The Center for Creative Photography at the University of Arizona announced today that it has acquired the photographic archive of the internationally renowned artist Rosalind Solomon. Her archive joins the Center’s holdings of the life’s work of over 40 major twentieth century photographers, including those of Ansel Adams, Edward Weston, Harry Callahan, W. Eugene Smith, and Garry Winogrand.
“We are delighted that Rosalind Solomon has chosen the Center for Creative Photography as the permanent home for her photographic archive,” comments Douglas R. Nickel, the Center’s director. “Solomon is one of the outstanding camera artists of her generation. Her documentation of the social landscape -- in the 1970s, in particular -- is best seen in relation to contemporaries such as Garry Winogrand and Lee Friedlander. With this acquisition, students, scholars, curators, and other researchers will benefit from the preservation of this archive for decades to come.”
Solomon was born April 2, 1930 in Highland Park, Illinois. She decided to become a photographer in 1968, at age 38, after traveling in Japan, Thailand and Cambodia, and went on to study with celebrated photography teacher Lisette Model in the early 1970s. In 1986, Solomon was given a one-person exhibition at the Museum of Modern Art, New York, titled “Ritual.” Organized by Peter Galassi, the show featured photographs of female goddess sculptures and shamans, images that found metaphoric meanings in concrete reality. At the time, Galassi wrote, “For Solomon, the extravagant public theatre of ritual is an expression of private feelings and struggles, which she invites—or compels—the viewer to share. Her ability to do so depends on the keenness of her perceptions and the relentless clarity and detail with which she records them.”
Other important monographic exhibitions of her work include “Chapalingas,” a retrospective covering the years 1975-2001 that was organized by the Photographische Sammlung in Cologne, Germany. It was accompanied by a book of the same title published by Steidl. Solomon has also had solo exhibitions at the Corcoran Gallery of Art, Washington, DC; the Instituto de Estudios Norteamericanos, Barcelona, Spain; the Musée Nicéphore Niépce, Chalon-sur-Saône, France; the Museum of Photographic Arts, San Diego; the International Museum of Photography at George Eastman House, Rochester, New York; the Museo de Arte de Lima, Peru; and the Willy-Brandt-Haus, Berlin, Germany.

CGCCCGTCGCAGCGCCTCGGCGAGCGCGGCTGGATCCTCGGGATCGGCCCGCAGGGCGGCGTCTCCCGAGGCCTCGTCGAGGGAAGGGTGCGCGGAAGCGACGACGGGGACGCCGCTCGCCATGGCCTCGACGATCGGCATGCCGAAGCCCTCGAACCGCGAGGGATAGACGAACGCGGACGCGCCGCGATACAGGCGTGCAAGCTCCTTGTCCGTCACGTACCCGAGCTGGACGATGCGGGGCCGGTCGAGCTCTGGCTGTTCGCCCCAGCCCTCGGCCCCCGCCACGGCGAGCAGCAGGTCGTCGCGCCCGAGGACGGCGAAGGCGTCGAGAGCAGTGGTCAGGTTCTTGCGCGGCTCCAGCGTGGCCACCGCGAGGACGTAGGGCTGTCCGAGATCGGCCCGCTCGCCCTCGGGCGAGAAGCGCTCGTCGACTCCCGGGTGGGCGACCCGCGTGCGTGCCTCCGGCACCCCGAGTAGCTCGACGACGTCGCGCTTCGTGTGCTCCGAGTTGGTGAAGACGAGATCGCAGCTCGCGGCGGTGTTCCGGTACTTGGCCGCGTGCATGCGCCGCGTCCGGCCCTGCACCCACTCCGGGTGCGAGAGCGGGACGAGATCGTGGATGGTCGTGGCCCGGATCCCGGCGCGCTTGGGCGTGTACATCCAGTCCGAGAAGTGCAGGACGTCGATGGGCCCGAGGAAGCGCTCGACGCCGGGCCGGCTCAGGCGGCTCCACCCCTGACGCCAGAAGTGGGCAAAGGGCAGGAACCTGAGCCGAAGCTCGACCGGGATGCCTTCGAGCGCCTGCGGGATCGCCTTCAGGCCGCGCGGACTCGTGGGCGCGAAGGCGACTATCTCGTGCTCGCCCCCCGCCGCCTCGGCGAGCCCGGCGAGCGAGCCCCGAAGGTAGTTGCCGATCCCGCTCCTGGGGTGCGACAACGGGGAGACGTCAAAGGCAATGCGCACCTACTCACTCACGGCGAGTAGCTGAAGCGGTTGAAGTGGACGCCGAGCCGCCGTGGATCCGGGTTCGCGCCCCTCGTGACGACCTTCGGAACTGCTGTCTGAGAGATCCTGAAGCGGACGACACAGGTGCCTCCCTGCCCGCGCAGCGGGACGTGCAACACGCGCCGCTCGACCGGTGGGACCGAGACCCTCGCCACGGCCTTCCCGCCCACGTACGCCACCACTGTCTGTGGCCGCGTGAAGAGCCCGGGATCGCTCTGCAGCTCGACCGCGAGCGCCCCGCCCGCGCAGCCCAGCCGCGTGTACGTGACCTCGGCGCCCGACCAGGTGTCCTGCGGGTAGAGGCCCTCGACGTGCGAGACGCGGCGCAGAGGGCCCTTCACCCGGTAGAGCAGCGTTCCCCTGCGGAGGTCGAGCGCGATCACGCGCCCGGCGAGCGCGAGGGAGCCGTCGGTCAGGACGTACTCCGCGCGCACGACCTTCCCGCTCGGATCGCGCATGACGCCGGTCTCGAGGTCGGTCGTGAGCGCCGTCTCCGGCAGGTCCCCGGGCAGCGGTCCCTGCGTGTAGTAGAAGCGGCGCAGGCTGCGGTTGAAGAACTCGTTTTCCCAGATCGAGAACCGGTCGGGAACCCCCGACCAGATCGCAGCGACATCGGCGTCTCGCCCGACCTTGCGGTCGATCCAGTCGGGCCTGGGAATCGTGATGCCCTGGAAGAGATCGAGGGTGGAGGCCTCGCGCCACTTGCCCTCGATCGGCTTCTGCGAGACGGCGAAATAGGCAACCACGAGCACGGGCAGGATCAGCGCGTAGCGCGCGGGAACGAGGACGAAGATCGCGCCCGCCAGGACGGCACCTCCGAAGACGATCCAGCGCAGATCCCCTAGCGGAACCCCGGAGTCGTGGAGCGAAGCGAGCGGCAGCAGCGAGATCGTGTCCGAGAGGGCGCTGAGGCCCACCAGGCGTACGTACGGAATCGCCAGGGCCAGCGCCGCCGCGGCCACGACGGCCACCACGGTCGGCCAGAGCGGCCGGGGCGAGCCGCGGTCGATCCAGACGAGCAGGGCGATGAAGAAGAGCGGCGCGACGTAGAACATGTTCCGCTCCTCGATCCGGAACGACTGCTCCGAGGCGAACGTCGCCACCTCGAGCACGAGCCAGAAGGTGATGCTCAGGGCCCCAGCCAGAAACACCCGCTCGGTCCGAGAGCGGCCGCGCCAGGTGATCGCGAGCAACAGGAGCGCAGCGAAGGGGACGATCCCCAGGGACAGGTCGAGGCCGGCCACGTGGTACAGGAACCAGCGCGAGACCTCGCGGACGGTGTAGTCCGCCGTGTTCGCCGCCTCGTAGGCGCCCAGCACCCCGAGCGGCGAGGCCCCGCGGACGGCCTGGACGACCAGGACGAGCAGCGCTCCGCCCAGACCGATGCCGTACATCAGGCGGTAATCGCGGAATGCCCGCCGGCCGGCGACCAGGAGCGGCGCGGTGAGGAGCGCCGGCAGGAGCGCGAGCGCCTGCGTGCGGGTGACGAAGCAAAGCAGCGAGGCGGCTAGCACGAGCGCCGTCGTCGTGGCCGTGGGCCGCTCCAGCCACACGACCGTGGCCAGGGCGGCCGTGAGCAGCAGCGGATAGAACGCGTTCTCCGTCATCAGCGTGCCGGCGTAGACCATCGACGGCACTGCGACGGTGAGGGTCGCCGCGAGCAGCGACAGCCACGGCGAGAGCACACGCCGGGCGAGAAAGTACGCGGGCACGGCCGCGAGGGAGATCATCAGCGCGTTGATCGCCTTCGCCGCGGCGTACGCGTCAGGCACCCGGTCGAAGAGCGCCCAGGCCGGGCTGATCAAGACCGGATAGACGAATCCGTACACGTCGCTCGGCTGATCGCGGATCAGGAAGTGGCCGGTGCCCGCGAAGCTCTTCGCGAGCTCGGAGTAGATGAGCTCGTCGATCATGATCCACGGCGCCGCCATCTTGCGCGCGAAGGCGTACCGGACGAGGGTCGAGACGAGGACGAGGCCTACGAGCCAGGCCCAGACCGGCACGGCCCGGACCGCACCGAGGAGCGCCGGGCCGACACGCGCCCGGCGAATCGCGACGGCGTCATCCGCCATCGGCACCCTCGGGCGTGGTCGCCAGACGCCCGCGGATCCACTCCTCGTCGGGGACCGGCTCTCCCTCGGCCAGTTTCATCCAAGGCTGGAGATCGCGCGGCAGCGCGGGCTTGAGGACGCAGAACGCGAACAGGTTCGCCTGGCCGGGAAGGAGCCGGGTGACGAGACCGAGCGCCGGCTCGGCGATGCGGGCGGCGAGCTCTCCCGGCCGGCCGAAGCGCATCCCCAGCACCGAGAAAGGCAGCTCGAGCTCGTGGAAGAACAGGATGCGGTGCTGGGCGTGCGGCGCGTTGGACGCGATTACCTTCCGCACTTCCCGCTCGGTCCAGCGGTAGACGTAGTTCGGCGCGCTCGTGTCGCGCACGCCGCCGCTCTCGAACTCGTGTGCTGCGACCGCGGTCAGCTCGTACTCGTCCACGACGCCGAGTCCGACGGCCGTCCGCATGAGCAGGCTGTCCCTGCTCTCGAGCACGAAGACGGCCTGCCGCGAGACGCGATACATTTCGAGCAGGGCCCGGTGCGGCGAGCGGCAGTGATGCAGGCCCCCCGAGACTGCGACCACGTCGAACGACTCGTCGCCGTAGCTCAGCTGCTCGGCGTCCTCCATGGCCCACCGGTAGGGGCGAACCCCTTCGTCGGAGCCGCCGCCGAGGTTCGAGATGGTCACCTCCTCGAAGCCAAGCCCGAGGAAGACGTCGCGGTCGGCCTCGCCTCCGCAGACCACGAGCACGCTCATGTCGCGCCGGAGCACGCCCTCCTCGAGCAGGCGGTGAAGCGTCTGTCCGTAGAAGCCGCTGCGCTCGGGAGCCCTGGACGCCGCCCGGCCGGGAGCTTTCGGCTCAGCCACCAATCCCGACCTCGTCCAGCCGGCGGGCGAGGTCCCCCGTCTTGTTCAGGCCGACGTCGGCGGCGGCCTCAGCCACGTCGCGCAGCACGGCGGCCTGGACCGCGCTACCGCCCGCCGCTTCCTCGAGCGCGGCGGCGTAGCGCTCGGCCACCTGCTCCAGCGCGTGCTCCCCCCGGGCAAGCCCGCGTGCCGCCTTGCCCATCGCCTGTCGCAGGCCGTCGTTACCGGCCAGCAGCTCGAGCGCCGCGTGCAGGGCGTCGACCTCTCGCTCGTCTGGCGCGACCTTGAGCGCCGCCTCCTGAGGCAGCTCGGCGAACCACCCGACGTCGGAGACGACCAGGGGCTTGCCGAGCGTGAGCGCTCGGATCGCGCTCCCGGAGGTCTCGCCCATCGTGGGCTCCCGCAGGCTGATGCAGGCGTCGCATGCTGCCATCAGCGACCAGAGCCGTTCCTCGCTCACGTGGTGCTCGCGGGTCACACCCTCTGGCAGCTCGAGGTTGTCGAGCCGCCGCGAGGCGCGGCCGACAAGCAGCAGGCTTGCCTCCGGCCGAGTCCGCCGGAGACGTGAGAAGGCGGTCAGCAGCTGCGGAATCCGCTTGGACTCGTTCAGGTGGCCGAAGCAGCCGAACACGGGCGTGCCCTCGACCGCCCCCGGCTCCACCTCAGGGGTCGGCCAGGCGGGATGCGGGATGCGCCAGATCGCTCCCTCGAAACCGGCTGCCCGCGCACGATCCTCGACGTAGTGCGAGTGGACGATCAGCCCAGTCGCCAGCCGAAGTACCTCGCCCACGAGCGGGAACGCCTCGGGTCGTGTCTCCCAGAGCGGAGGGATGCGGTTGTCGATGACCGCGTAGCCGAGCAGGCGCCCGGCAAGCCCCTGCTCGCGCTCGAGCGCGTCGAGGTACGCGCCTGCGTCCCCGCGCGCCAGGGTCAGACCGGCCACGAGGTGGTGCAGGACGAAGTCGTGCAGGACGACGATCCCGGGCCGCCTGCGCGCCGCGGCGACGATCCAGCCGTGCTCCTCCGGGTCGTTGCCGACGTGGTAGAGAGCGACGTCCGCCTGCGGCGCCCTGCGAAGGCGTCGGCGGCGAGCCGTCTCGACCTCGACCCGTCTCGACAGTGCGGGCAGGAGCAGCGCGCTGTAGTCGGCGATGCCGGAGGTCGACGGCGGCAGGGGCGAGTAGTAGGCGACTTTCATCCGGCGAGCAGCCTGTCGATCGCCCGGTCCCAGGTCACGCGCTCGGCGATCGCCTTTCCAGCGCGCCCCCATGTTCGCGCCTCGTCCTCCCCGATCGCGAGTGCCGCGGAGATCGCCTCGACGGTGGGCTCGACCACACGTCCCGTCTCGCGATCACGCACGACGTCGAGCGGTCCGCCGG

Solomon was the recipient of a Guggenheim Foundation award in 1979 for her work in Brazil and Peru, a National Endowment for the Arts Fellowship for 1989, and grants from the American Institute of Indian Studies from 1981 to 1984, which supported a project to photograph in India. She has had residencies at Blue Mountain Center, the MacDowell Colony and Yaddo.
The Rosalind Solomon Archive is comprised of a key set of over 800 exhibition photographs and other artworks, which, together with the photographer’s original negatives, transparencies, personal papers, letters, business files, scrapbooks, and other documentation, chronicle Solomon’s nearly forty year career in photography. The archive was selected to contain works from every major project, including the complete Chapalingas retrospective. “My archive includes the work I have done with documentary photography, beginning with dolls and people in Alabama in the 1970s and continuing in the sculptors’ communities of Calcutta in the 1980s and New Orleans Mardi Gras in the 1990s. I am fascinated by the aesthetics of black and white photography, which enable tonality and form to create tension within a print.”
About her decision to place her archive at the Center, Solomon observes: “The Center for Creative Photography has long been noted among curators and artists alike as the preeminent location for housing photographic archives. It was not until the 1980s, when I first saw the beautiful facilities and met some of the professional staff, that I knew for certain I wanted my life’s work at the CCP. It is gratifying to know that a broad and representative selection of my past images now reside at the Center, to be preserved, researched, circulated, and appreciated by all lovers of the medium.”
Rosalind Solomon. Polish Shadow. Göttingen: Steidl, 2006.
Americans: The Social Landscape from 1940 until 2006. Masterpieces of American Photography. Damiani/Kunsthalle
Rosalind Solomon. Chapalingas. Göttingen: Steidl, 2003.
Rosalind Solomon. El Peru y Otros Lugares – Peru and Other Places. Lima: Museo de Arte de Lima, 1996.
Rosalind Solomon. Rosalind Solomon: Photographs, 1976-1987. Tucson, Arizona: Etherton Gallery, 1988.
Rosalind Solomon. Rosalind Solomon: Portraits in the Time of AIDS. New York: Grey Art Gallery & Studio
Center, New York University, 1988.
Wanderlust. Albuquerque, New Mexico: University of New Mexico Press, 1987.
Rosalind Solomon: Earthrites. Museum of Photographic Arts, 1986.